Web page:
Hancock County may have a flood-reduction project ready for bid by March.

The Stantec engineering firm gave a tentative timeline at Tuesday’s meeting of the Maumee Watershed Conservancy District board. The board, which met at the Hancock County Engineer’s Office, typically meets at its office in Defiance.

Stantec estimates it will cost about $650,000 to ready the first phase of the project for bid. The conservancy district board accepted the estimate and approved an agreement with the Hancock County commissioners to proceed.

Planning will only be done for removal or modification of ripple dams, and cutting benches into the river bank in Findlay to widen it and increase capacity.

About 20 people attended the meeting. Following the meeting, board members were given a tour of the river in downtown Findlay by Steve Wilson, former Hancock County engineer.

Wilson now serves as a project manager for the conservancy district in both Hancock and Putnam counties.

The conservancy district faced no opposition to plans for the river improvements on Tuesday, but one Mount Blanchard property owner did challenge Stantec’s other flood-control recommendation — for several storage basins for floodwater.

Improvements to the river in Findlay are the only part of the project approved by the Maumee Watershed Conservancy Court, which oversees the conservancy district.

That work will reduce Blanchard River flooding by widening a portion of the river in Findlay, widening the river beneath a railroad bridge, and removing or modifying the low dams.

Initial planning will not include the railroad bridge. Negotiations with the Norfolk Southern Railway of Norfolk, Virginia, are just beginning, officials said.

Modifications to the river in Findlay will be paid for out of Hancock County’s flood fund, which now holds about $18 million. The work will likely be done over the next three years.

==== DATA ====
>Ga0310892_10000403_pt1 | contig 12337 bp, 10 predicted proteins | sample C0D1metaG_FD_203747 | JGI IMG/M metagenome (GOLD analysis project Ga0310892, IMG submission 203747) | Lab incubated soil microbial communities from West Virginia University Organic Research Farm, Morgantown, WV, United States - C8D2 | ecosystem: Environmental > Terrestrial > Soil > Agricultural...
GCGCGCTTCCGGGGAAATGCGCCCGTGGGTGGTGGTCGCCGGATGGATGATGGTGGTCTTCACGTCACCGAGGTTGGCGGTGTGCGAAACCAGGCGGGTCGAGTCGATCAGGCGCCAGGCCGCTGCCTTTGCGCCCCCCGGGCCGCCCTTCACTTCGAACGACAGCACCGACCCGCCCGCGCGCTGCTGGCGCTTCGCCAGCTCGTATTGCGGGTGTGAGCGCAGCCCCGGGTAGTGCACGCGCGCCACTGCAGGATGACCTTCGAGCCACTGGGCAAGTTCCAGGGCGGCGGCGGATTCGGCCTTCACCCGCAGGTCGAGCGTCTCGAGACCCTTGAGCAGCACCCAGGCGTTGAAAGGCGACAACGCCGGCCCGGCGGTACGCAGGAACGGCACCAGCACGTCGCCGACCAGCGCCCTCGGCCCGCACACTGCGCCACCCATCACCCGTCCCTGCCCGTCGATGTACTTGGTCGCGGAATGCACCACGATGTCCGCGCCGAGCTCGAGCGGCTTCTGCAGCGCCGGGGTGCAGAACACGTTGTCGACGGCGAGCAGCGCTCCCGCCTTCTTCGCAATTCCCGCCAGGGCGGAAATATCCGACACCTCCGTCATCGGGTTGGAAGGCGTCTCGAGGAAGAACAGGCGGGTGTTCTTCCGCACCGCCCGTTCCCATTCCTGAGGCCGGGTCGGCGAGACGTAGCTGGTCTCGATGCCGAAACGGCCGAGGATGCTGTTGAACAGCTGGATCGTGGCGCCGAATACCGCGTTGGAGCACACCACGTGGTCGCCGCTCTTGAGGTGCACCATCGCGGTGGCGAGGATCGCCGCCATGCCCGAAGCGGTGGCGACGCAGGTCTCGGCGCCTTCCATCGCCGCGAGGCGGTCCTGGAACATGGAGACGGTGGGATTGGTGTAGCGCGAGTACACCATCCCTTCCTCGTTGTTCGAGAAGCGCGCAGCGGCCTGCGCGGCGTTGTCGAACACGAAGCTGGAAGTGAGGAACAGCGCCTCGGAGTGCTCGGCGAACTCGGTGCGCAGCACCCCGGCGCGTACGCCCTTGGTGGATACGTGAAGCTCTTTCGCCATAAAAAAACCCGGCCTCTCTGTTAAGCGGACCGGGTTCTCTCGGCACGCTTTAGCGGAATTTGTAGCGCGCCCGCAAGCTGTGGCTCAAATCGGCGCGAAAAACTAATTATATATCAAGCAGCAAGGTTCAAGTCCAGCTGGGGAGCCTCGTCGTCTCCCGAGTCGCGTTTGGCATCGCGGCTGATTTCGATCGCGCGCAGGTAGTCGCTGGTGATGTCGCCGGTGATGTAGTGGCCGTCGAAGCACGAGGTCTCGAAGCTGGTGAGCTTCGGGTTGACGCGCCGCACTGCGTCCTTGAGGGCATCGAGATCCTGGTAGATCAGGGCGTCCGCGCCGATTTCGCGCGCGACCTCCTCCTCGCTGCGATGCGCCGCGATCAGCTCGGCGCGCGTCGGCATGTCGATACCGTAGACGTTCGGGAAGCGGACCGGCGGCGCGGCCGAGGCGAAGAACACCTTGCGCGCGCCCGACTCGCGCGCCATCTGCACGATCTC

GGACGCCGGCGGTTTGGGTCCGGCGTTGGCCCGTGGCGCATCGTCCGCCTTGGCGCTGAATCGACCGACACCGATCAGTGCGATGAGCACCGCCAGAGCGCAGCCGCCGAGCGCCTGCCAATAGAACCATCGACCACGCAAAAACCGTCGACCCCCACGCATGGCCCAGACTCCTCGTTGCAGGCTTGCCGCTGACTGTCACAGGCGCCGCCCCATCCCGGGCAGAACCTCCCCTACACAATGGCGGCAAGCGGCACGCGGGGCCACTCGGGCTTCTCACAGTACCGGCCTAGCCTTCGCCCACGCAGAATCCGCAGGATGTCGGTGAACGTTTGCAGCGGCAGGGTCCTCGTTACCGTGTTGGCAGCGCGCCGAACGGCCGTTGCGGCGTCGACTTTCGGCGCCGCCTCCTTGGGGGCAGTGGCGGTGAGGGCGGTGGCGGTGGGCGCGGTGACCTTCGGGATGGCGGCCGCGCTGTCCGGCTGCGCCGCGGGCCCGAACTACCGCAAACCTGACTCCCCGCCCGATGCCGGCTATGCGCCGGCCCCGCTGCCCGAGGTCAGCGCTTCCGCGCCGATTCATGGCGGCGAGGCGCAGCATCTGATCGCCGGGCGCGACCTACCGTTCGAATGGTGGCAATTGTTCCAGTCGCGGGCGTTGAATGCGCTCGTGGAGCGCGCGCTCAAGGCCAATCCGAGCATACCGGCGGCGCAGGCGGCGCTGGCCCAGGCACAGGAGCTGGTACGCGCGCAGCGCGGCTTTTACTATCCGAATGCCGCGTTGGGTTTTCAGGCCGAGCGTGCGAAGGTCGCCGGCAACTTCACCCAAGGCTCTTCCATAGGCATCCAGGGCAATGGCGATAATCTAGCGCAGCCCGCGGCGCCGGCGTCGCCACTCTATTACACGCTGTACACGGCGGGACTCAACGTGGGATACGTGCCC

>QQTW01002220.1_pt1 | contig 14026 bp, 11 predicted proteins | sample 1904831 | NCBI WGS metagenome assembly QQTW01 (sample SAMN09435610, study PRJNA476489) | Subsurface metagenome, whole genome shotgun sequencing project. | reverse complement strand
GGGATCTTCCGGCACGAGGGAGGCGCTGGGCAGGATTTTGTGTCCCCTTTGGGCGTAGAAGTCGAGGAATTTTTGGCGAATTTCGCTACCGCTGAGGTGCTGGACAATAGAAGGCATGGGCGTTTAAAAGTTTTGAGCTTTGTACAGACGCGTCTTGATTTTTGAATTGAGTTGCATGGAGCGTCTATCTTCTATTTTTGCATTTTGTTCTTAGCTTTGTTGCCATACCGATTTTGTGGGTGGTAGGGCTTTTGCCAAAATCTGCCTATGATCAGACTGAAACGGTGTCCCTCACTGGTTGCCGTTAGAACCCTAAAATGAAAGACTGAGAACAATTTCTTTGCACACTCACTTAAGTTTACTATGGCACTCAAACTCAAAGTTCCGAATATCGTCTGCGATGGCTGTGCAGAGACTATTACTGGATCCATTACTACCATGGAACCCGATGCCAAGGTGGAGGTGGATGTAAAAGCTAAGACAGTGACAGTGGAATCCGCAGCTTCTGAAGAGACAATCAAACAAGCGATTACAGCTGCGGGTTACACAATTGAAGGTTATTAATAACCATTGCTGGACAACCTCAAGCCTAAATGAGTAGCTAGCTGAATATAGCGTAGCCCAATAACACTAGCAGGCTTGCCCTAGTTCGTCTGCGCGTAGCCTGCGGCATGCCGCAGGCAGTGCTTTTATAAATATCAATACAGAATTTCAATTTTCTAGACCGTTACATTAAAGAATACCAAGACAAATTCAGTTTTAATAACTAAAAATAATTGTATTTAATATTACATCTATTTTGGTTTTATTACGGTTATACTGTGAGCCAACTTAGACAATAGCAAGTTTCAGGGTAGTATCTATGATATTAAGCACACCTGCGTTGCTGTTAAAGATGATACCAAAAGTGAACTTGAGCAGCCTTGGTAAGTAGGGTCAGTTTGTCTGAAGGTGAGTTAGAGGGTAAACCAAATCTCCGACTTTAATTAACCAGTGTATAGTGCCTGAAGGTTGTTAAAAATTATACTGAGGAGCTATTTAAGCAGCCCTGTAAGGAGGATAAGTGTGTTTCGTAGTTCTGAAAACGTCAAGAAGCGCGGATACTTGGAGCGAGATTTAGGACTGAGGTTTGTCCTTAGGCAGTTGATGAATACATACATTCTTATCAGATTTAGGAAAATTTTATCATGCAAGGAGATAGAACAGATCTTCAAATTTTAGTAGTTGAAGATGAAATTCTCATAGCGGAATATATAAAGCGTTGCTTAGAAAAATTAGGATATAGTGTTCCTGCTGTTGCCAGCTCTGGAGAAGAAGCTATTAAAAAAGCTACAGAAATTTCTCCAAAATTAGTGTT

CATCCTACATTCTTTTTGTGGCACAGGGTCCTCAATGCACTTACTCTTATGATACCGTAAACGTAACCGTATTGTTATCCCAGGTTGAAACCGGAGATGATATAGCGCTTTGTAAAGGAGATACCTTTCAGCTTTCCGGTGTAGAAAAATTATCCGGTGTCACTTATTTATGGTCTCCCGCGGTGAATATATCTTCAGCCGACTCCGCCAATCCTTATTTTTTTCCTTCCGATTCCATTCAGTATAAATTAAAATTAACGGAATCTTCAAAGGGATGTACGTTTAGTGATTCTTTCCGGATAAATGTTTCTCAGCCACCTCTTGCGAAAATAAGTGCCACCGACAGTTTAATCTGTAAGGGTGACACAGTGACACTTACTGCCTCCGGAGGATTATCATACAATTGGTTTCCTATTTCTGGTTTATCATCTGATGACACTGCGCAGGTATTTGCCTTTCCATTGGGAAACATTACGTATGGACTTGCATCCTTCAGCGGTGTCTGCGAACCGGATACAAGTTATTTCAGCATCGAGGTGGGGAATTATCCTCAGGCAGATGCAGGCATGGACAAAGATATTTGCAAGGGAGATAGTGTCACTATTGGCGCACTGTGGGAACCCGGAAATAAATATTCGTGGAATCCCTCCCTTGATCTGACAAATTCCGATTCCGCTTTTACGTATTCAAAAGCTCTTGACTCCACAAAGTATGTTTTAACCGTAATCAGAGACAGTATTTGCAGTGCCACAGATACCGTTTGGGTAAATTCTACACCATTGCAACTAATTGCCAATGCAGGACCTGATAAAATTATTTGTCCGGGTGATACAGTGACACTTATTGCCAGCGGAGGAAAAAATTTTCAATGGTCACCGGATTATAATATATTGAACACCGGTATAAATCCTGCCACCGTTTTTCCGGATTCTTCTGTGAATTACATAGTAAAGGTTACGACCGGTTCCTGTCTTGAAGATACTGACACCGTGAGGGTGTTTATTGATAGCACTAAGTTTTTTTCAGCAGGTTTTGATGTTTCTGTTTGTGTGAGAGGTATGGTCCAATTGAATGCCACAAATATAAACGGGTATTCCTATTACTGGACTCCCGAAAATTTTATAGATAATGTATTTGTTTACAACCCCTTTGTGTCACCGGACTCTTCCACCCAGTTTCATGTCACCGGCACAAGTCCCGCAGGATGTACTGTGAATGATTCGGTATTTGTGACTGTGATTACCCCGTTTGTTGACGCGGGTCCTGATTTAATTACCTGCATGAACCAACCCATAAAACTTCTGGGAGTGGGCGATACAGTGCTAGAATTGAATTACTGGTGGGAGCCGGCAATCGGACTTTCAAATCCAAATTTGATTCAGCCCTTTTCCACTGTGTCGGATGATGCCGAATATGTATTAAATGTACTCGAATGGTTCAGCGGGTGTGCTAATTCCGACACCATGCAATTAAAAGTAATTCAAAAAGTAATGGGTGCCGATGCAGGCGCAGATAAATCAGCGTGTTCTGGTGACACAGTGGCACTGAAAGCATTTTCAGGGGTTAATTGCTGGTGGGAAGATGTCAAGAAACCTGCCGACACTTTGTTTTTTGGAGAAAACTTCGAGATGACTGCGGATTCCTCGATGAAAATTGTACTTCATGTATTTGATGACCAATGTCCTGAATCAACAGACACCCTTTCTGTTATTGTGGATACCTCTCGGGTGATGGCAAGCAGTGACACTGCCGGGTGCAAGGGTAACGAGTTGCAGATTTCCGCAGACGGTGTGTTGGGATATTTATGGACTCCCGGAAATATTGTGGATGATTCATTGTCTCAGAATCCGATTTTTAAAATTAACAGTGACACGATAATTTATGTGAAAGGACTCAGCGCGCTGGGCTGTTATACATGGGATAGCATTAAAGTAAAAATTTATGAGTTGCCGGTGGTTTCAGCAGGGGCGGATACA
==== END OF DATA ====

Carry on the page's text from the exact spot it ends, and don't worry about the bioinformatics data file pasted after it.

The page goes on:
Stantec has said the Findlay river improvements alone will drop flood levels about 1 foot in downtown Findlay during a 100-year flood.

Last year, the Hancock County commissioners hired the Stantec engineering firm to evaluate the Army Corps of Engineers’ flood-control study. The engineering firm, headquartered in Canada, employs a workforce of about 300 in Ohio.

In addition to improving the river channel as it flows through Findlay, Stantec has recommended building dams upstream of Findlay to create large “dry storage” basins for floodwater along the Blanchard River, along Eagle Creek, and along a tributary of the river known as Potato Run, just south of Mount Blanchard.

The basin proposal has not yet been considered by the Maumee Watershed Conservancy Court. It would cost about $140 million to construct all three of Stantec’s proposed basins. The basins, along with $20 million in proposed improvements to the Blanchard River as it flows through Findlay, would cost a total of about $160 million.

The total plan would drop flood levels about 3.6 feet on Findlay’s Main Street during a 100-year flood, according to Stantec.

During Tuesday’s meeting, Ginger Sampson, 44, of 15939 Township Road 173, said she supports work on the river, but called the proposed storage basins “an attempt to relocate flooding.”

Sampson is deputy auditor for the City of Findlay.

She said her family represents the fifth generation of landowners and farmers in the proposed Mount Blanchard dam areas.

“This is not only part of our family tradition, but a great portion of our livelihood,” she said.

Sampson said the land farmed by her family is not in the flood plain.

“But with the proposed dam structures, several large chunks of our land will now be inundated with water. And, parts of the dam structures will actually be on some of our land and prevent access to other parts of it,” she said.

She also expressed concern that dam culverts, designed to slowly release floodwater back into the river after a flood, could become plugged.

“Currently, the Blanchard River has multiple logjams that are not able to be removed safely,” Sampson said. “If during a flood situation, the culverts on these man-made high-hazard dams get plugged (and they will get plugged), how long will it take to get these cleared, and in the meantime, how much land will be ruined, or houses and lives lost?” she said.

She said the south end of Mount Blanchard is at the same elevation as John Hancock’s head on the top of the Hancock County Courthouse in downtown Findlay.

“If these high-hazard dams fail because of a buildup of pressure from water trying to go downhill, there will be additional loss of life and homes north of the dams in the village,” she said.

State law would require the dams to be equipped with emergency spillways, should the basins reach capacity.

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